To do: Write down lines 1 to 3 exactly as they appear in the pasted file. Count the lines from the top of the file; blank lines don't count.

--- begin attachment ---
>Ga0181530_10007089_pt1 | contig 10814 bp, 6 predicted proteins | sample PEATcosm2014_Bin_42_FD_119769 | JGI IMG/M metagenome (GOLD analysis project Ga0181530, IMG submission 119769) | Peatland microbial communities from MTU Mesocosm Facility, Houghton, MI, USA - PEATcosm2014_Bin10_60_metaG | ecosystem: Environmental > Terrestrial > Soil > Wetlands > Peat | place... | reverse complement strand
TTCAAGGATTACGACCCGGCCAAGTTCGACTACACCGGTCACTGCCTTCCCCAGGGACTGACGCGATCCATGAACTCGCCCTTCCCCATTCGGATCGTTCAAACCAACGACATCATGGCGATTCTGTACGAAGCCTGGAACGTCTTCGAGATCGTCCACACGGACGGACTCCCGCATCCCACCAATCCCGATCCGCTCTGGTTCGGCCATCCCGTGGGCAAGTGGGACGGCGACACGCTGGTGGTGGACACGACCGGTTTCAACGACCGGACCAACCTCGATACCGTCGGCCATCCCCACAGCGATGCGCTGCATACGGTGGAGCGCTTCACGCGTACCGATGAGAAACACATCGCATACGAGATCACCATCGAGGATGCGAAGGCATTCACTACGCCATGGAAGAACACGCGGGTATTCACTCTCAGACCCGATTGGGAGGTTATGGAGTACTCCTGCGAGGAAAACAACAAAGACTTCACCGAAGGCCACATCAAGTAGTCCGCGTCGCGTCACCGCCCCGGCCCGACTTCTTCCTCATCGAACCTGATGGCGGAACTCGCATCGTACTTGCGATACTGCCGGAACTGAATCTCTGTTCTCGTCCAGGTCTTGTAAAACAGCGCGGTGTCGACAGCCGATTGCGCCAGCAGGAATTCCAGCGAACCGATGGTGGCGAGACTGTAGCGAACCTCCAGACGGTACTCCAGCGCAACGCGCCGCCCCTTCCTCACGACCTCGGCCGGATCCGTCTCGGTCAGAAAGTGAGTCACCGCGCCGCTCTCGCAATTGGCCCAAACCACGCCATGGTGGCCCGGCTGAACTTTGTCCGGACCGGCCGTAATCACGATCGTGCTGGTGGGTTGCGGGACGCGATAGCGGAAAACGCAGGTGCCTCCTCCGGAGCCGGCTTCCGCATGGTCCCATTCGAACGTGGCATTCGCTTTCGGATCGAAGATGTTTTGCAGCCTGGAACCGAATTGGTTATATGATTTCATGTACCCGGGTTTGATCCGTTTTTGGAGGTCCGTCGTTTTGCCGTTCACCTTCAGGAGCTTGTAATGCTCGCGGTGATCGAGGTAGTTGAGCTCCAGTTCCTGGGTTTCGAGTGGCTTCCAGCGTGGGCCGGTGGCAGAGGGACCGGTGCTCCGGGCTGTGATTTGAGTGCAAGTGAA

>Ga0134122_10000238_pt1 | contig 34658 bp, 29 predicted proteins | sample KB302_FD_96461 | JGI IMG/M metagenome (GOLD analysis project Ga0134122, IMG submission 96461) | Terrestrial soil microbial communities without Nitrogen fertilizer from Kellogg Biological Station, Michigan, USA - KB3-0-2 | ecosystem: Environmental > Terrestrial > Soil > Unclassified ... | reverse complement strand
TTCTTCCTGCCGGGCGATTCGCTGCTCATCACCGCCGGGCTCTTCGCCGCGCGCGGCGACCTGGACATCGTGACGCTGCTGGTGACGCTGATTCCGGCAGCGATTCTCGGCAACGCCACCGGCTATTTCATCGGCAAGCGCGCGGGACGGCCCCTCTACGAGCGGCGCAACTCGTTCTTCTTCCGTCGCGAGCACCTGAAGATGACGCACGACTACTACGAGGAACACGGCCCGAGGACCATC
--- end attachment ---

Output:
>Ga0181530_10007089_pt1 | contig 10814 bp, 6 predicted proteins | sample PEATcosm2014_Bin_42_FD_119769 | JGI IMG/M metagenome (GOLD analysis project Ga0181530, IMG submission 119769) | Peatland microbial communities from MTU Mesocosm Facility, Houghton, MI, USA - PEATcosm2014_Bin10_60_metaG | ecosystem: Environmental > Terrestrial > Soil > Wetlands > Peat | place... | reverse complement strand
TTCAAGGATTACGACCCGGCCAAGTTCGACTACACCGGTCACTGCCTTCCCCAGGGACTGACGCGATCCATGAACTCGCCCTTCCCCATTCGGATCGTTCAAACCAACGACATCATGGCGATTCTGTACGAAGCCTGGAACGTCTTCGAGATCGTCCACACGGACGGACTCCCGCATCCCACCAATCCCGATCCGCTCTGGTTCGGCCATCCCGTGGGCAAGTGGGACGGCGACACGCTGGTGGTGGACACGACCGGTTTCAACGACCGGACCAACCTCGATACCGTCGGCCATCCCCACAGCGATGCGCTGCATACGGTGGAGCGCTTCACGCGTACCGATGAGAAACACATCGCATACGAGATCACCATCGAGGATGCGAAGGCATTCACTACGCCATGGAAGAACACGCGGGTATTCACTCTCAGACCCGATTGGGAGGTTATGGAGTACTCCTGCGAGGAAAACAACAAAGACTTCACCGAAGGCCACATCAAGTAGTCCGCGTCGCGTCACCGCCCCGGCCCGACTTCTTCCTCATCGAACCTGATGGCGGAACTCGCATCGTACTTGCGATACTGCCGGAACTGAATCTCTGTTCTCGTCCAGGTCTTGTAAAACAGCGCGGTGTCGACAGCCGATTGCGCCAGCAGGAATTCCAGCGAACCGATGGTGGCGAGACTGTAGCGAACCTCCAGACGGTACTCCAGCGCAACGCGCCGCCCCTTCCTCACGACCTCGGCCGGATCCGTCTCGGTCAGAAAGTGAGTCACCGCGCCGCTCTCGCAATTGGCCCAAACCACGCCATGGTGGCCCGGCTGAACTTTGTCCGGACCGGCCGTAATCACGATCGTGCTGGTGGGTTGCGGGACGCGATAGCGGAAAACGCAGGTGCCTCCTCCGGAGCCGGCTTCCGCATGGTCCCATTCGAACGTGGCATTCGCTTTCGGATCGAAGATGTTTTGCAGCCTGGAACCGAATTGGTTATATGATTTCATGTACCCGGGTTTGATCCGTTTTTGGAGGTCCGTCGTTTTGCCGTTCACCTTCAGGAGCTTGTAATGCTCGCGGTGATCGAGGTAGTTGAGCTCCAGTTCCTGGGTTTCGAGTGGCTTCCAGCGTGGGCCGGTGGCAGAGGGACCGGTGCTCCGGGCTGTGATTTGAGTGCAAGTGAA

>Ga0134122_10000238_pt1 | contig 34658 bp, 29 predicted proteins | sample KB302_FD_96461 | JGI IMG/M metagenome (GOLD analysis project Ga0134122, IMG submission 96461) | Terrestrial soil microbial communities without Nitrogen fertilizer from Kellogg Biological Station, Michigan, USA - KB3-0-2 | ecosystem: Environmental > Terrestrial > Soil > Unclassified ... | reverse complement strand